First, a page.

How to Read Your Vendor's SOC Report
One of the most famous lines from the Spider-Man mythos goes like this: “With great power comes great responsibility.”
The character who coins that phrase (Uncle Ben) doesn’t actually have powers like his nephew, Peter Parker, so nor does he carry the weight of that responsibility. But when it comes to compliance, you actually have both.
Your responsibility is more obvious—you bear the burden of providing assurance to your customers that the data and services they entrust with you is safe. But you also have power in compliance—more specifically, the power to demand compliance from your vendors.
Going forward, we’ll define the term “vendor” as any third party that provides you with a good or service relevant to your control environment. That could include colocation services, data management services, security services, or hardware and software products, among others.
But the point is, if you’re beholden to SOC standards by your customers, as a customer yourself, you also have certain power to ask the same of these third parties that, in turn, provide services to you.
But how should you go about that? Which SOC report should you ask for from these vendors? And how should you interpret the reports you do get?
In this article, we will detail the answers to all these questions. SOC is a foundational service for Schellman—we have over two decades of experience with this brand. Now, we want to help you wield this power you have for your maximum benefit.
Once you’ve read through this information, you’ll have a better idea of what SOC report to ask for and where to look for the important information you need once that report is in your hands.
What Kind of SOC Report Should You Request From Your Vendor?
There are currently five (5) brands of SOC reports, all of which can provide you or your vendor with different assurances:
Intended to provide assurance relevant to the internal control over financial reporting.
Intended to provide assurance relevant to the security, confidentiality, availability, processing integrity, or privacy of a system.
Intended to provide assurance related to the cybersecurity risk management program of an entity related to services or products.
Intended to provide assurance related to the system used to produce, distribute, or manufacture goods, including commercial software.
Based on the services and/or products provided by your vendor, your organization can request one or more of the above SOC reports best suited for its needs.
So how do you determine which one suits your needs?
Consider that SOC reports are intended to provide information for the purposes of assessing and managing risk. Therefore, your vendor’s SOC request should fit into your own broader risk management context. Only you can read the different SOC options and decide what you need from your relevant vendors, but we can tell you that your basis should be your own risk assessment and management processes.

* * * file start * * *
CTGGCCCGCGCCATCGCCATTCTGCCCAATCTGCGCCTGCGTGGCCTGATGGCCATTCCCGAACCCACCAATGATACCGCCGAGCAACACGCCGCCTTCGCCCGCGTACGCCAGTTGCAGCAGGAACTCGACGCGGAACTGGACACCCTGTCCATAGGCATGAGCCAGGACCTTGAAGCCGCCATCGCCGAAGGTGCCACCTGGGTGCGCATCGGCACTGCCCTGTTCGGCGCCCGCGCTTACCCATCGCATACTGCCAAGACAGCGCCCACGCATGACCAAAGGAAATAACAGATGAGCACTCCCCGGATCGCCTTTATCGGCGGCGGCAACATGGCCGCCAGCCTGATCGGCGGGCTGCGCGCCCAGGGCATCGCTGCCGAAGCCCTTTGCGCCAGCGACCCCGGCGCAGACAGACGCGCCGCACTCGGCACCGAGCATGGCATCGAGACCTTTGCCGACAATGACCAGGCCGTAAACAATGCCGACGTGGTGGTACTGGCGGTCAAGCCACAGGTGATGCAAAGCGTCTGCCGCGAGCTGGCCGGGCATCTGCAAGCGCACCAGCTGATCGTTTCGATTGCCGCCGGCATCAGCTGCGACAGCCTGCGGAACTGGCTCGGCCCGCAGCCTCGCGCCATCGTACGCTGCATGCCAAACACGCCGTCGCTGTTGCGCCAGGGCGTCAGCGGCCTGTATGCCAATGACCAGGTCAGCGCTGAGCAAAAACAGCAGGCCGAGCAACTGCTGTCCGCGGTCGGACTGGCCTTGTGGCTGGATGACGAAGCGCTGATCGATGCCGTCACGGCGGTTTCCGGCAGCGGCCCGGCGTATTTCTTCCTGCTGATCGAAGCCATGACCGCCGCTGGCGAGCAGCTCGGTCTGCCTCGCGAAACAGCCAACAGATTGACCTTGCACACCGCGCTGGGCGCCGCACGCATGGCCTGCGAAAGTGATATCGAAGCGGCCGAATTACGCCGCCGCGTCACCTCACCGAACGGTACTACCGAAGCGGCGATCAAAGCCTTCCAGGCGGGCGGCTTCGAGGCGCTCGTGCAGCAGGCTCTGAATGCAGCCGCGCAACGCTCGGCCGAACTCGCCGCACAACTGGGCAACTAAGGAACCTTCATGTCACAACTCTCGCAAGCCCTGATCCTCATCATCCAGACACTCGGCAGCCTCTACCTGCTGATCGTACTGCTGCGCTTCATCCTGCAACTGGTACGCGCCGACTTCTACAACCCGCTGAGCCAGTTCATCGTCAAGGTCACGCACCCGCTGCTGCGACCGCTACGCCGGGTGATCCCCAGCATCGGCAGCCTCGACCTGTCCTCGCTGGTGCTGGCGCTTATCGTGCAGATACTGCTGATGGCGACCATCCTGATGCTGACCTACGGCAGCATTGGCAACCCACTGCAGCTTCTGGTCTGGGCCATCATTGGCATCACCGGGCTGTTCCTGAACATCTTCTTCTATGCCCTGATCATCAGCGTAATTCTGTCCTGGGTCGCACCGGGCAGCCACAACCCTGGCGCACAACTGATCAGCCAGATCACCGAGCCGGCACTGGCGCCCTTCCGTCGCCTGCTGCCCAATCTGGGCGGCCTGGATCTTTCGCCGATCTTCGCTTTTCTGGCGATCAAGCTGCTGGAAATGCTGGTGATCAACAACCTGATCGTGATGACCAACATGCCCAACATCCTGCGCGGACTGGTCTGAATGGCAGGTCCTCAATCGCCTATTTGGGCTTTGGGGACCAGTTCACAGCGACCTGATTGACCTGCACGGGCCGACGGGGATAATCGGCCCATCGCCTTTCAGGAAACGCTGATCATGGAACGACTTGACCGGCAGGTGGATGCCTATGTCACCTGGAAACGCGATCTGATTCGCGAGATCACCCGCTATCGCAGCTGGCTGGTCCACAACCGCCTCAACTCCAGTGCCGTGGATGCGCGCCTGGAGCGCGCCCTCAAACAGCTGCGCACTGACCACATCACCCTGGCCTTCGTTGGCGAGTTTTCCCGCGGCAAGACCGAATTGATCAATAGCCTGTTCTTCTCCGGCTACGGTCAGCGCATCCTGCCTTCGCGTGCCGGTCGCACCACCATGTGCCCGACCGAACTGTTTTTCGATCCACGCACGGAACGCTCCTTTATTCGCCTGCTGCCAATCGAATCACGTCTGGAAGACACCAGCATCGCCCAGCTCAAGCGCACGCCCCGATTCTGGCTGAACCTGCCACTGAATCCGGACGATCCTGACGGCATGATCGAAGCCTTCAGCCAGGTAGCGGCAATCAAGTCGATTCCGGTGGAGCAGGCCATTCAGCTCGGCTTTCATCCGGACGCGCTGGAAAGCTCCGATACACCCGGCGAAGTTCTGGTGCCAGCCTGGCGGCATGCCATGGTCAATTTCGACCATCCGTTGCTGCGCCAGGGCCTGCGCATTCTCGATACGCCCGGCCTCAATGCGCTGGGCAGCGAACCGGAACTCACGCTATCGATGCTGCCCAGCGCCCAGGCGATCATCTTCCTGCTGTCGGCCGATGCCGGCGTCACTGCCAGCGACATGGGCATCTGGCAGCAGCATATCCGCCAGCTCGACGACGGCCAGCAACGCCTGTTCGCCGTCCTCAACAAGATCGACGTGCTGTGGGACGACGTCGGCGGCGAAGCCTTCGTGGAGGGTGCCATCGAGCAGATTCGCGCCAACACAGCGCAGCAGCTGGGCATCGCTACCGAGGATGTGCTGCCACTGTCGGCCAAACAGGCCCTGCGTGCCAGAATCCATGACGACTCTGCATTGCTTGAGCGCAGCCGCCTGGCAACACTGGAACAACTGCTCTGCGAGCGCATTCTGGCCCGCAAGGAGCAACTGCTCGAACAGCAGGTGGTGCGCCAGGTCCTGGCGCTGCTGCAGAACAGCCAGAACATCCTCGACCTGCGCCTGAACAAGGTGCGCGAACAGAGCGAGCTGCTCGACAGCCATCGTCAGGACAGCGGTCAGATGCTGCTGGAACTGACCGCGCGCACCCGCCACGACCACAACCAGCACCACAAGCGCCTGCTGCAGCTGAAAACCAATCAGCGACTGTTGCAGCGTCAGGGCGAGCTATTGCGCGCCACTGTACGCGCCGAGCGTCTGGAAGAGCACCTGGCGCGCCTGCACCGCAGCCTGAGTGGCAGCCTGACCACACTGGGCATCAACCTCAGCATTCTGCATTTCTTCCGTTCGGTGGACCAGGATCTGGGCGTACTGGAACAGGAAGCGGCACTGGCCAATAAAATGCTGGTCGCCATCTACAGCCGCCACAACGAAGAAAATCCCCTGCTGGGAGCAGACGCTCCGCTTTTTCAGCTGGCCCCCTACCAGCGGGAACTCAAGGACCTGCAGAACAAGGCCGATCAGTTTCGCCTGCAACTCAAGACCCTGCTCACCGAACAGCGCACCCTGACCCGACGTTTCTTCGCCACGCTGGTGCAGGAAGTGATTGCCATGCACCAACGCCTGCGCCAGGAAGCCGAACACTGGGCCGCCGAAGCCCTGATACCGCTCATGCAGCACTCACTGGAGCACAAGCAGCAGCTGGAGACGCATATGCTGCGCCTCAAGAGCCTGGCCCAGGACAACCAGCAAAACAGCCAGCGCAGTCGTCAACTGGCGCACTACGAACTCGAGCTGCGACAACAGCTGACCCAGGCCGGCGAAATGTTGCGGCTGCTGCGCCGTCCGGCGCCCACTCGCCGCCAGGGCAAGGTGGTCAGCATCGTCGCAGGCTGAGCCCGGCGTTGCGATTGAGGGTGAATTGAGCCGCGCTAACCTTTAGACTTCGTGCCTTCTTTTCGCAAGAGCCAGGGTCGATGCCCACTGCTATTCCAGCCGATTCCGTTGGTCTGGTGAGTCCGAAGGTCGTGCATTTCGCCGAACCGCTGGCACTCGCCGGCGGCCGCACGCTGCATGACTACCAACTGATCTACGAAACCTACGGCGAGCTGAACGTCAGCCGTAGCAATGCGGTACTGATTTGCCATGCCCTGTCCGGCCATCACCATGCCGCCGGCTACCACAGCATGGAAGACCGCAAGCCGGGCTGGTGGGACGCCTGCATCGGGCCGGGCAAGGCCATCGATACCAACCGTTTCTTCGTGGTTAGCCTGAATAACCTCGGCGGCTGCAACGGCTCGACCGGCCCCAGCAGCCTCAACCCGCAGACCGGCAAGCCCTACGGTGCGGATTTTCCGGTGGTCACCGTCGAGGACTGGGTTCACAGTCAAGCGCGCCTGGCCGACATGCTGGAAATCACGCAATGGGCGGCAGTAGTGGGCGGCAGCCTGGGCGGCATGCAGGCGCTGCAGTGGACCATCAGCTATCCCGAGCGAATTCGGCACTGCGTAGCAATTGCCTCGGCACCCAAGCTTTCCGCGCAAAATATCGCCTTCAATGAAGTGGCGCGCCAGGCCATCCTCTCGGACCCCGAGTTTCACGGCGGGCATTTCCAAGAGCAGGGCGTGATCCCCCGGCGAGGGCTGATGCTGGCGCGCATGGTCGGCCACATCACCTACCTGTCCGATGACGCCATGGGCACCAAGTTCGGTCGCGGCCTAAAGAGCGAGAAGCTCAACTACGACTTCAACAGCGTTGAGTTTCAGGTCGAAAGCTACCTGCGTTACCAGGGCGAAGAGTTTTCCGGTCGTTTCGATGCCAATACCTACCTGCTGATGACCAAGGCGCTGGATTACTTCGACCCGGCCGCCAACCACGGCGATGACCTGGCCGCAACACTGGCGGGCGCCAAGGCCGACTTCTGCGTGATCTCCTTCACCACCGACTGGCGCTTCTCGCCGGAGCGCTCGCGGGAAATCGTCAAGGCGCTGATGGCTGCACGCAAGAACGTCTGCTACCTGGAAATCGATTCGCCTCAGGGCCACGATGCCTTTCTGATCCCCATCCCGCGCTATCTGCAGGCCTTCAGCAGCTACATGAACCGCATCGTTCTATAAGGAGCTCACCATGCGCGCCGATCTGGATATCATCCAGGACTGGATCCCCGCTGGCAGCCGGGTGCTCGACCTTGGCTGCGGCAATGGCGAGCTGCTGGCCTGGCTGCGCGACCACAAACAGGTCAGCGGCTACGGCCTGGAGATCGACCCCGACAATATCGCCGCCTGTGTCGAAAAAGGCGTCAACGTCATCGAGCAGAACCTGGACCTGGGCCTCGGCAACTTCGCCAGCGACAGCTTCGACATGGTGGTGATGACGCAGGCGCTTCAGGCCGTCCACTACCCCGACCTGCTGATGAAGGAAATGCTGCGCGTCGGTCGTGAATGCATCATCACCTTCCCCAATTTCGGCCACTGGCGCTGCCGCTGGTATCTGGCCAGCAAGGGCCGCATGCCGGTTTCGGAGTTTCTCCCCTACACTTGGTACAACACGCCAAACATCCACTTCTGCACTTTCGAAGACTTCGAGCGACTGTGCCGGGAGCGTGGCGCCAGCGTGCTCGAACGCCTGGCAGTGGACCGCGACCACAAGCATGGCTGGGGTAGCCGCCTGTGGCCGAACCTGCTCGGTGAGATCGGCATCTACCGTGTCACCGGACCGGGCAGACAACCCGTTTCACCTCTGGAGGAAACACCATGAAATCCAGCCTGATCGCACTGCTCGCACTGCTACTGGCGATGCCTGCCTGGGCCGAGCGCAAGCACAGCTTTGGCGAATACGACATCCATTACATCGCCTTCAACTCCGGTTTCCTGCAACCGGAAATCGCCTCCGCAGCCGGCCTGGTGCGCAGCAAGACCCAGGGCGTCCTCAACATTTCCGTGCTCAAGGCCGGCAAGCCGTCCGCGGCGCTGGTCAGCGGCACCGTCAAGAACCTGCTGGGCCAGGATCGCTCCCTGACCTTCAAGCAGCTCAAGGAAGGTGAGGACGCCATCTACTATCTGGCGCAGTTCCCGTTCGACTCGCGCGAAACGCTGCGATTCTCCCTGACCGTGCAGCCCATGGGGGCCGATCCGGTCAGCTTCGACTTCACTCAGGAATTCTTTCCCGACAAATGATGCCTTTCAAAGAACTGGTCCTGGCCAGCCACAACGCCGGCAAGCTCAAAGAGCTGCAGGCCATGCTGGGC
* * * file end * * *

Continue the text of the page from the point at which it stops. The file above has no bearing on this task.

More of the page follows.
After all, you may determine that SOC reporting is not necessary for certain vendors if your assessed level of risk for that vendor does not require a review of a SOC report from them.
- As such, your first step should be to determine the assessed level of risk for each relevant vendor.
- That risk level should help you prepare for the nature of the report you’ll get, as well as the timing you should expect.
- But it’s not just about the risk they pose—you’ll also need to determine any residual risk that you’re willing to accept.
- Then, you’ll be empowered to take appropriate action to manage that risk (e.g., additional due diligence of your vendor).
Once you’ve decided which report you need from your vendor(s), of course you’ll then need to ask them for it.
What to Look For When Reviewing Your Vendor’s SOC Report
But when you do have that full report in hand, there are specific places you’ll need to look in order to ensure the information is suitable for your needs.
The checklist below is intended to provide general guidance to ensure you get some key questions answered regarding your vendor’s SOC examination.
Ready to Request Your Vendor’s SOC Report?
Just like it was Uncle Ben that bestowed that bit of wisdom upon his superpowered nephew, we’ve now told you the same. As an independent third party that performs these audits for all sorts of organizations, we want to help you protect your organization as much as possible.
We know that when it comes to SOC compliance, the responsibility part may have been obvious, but it’s important that you now understand your additional power to expect it from others too, as well as how to find and wield the information you receive to maximize your security.
As you proceed in getting back your choice of SOC report from your vendor(s), you should also understand how to take full advantage of your own. Check out our content on the subject—including preparing for your next assessment and possible bridges to other standards—so that you’re ready for the next step SOC-wise, no matter what it is:
About RYAN BUCKNER
Ryan Buckner is a Principal and Chief Knowledge Officer at Schellman. Ryan currently serves on Schellman’s attestation leadership team and leads the firm-wide research and development for attestation methodology. Ryan is a CIPP, CISSP, CISA, ISO 27001 Lead auditor, and maintains multiple CPA licenses, among other certifications. Ryan is also an AICPA-approved and nationally listed Peer Review Specialist for SOC examinations. Having directly performed and completed over 1,000 service audits, Ryan is one of the most experienced service auditors in the world.